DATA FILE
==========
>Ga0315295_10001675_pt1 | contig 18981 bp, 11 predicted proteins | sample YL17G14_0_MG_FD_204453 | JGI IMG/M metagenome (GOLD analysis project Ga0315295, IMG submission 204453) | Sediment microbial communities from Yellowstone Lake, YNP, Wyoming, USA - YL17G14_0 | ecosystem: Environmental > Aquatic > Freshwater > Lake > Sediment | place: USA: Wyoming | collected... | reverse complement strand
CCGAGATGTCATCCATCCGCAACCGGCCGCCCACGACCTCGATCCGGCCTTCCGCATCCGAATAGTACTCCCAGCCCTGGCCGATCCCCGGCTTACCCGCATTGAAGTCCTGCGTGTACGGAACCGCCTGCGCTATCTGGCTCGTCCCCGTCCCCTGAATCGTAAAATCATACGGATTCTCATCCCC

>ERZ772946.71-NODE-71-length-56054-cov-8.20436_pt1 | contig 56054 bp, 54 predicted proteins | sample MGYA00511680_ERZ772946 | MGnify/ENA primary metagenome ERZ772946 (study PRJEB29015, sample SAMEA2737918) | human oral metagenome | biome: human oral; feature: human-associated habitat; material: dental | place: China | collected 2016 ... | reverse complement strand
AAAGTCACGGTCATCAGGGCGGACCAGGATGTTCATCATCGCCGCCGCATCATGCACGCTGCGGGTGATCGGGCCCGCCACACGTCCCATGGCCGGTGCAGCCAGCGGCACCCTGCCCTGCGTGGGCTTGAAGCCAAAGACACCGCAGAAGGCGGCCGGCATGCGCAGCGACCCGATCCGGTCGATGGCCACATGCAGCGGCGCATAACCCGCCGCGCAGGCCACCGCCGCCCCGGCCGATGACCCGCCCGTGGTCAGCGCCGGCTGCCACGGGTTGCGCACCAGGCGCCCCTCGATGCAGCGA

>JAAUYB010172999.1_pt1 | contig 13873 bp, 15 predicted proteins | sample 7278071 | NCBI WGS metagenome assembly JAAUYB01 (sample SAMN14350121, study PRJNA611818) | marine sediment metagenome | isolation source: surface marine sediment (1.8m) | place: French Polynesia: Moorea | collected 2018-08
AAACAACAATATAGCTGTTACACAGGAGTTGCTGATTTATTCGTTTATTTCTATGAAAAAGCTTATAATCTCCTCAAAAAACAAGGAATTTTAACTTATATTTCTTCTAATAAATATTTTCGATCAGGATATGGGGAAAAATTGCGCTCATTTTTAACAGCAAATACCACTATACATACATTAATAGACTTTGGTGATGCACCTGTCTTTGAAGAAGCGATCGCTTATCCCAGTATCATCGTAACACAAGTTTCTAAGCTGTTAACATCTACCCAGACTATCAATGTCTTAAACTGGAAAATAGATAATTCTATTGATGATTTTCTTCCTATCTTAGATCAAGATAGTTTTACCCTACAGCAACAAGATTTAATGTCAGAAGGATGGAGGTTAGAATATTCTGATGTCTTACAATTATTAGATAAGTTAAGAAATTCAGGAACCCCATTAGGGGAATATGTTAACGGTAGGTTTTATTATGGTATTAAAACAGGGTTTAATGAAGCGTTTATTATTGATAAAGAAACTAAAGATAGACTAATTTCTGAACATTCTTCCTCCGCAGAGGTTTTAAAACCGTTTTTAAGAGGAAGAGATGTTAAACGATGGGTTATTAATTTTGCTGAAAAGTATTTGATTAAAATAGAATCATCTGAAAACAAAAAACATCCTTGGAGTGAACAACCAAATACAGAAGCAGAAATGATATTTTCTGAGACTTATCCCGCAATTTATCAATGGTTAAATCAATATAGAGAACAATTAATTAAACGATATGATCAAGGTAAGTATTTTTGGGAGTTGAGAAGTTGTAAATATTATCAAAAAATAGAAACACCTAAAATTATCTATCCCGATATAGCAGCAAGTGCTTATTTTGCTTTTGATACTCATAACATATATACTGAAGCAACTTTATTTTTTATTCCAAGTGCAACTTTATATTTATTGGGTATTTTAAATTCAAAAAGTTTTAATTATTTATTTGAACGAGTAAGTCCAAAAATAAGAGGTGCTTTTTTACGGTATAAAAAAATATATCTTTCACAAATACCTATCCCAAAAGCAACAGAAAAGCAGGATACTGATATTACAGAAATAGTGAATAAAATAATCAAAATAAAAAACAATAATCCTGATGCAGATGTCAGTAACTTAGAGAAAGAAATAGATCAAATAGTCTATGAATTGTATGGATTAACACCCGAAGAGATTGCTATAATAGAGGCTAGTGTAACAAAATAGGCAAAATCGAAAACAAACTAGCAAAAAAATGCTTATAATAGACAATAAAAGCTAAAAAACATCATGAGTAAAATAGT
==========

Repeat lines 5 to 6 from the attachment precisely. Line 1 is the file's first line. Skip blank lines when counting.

>JAAUYB010172999.1_pt1 | contig 13873 bp, 15 predicted proteins | sample 7278071 | NCBI WGS metagenome assembly JAAUYB01 (sample SAMN14350121, study PRJNA611818) | marine sediment metagenome | isolation source: surface marine sediment (1.8m) | place: French Polynesia: Moorea | collected 2018-08
AAACAACAATATAGCTGTTACACAGGAGTTGCTGATTTATTCGTTTATTTCTATGAAAAAGCTTATAATCTCCTCAAAAAACAAGGAATTTTAACTTATATTTCTTCTAATAAATATTTTCGATCAGGATATGGGGAAAAATTGCGCTCATTTTTAACAGCAAATACCACTATACATACATTAATAGACTTTGGTGATGCACCTGTCTTTGAAGAAGCGATCGCTTATCCCAGTATCATCGTAACACAAGTTTCTAAGCTGTTAACATCTACCCAGACTATCAATGTCTTAAACTGGAAAATAGATAATTCTATTGATGATTTTCTTCCTATCTTAGATCAAGATAGTTTTACCCTACAGCAACAAGATTTAATGTCAGAAGGATGGAGGTTAGAATATTCTGATGTCTTACAATTATTAGATAAGTTAAGAAATTCAGGAACCCCATTAGGGGAATATGTTAACGGTAGGTTTTATTATGGTATTAAAACAGGGTTTAATGAAGCGTTTATTATTGATAAAGAAACTAAAGATAGACTAATTTCTGAACATTCTTCCTCCGCAGAGGTTTTAAAACCGTTTTTAAGAGGAAGAGATGTTAAACGATGGGTTATTAATTTTGCTGAAAAGTATTTGATTAAAATAGAATCATCTGAAAACAAAAAACATCCTTGGAGTGAACAACCAAATACAGAAGCAGAAATGATATTTTCTGAGACTTATCCCGCAATTTATCAATGGTTAAATCAATATAGAGAACAATTAATTAAACGATATGATCAAGGTAAGTATTTTTGGGAGTTGAGAAGTTGTAAATATTATCAAAAAATAGAAACACCTAAAATTATCTATCCCGATATAGCAGCAAGTGCTTATTTTGCTTTTGATACTCATAACATATATACTGAAGCAACTTTATTTTTTATTCCAAGTGCAACTTTATATTTATTGGGTATTTTAAATTCAAAAAGTTTTAATTATTTATTTGAACGAGTAAGTCCAAAAATAAGAGGTGCTTTTTTACGGTATAAAAAAATATATCTTTCACAAATACCTATCCCAAAAGCAACAGAAAAGCAGGATACTGATATTACAGAAATAGTGAATAAAATAATCAAAATAAAAAACAATAATCCTGATGCAGATGTCAGTAACTTAGAGAAAGAAATAGATCAAATAGTCTATGAATTGTATGGATTAACACCCGAAGAGATTGCTATAATAGAGGCTAGTGTAACAAAATAGGCAAAATCGAAAACAAACTAGCAAAAAAATGCTTATAATAGACAATAAAAGCTAAAAAACATCATGAGTAAAATAGT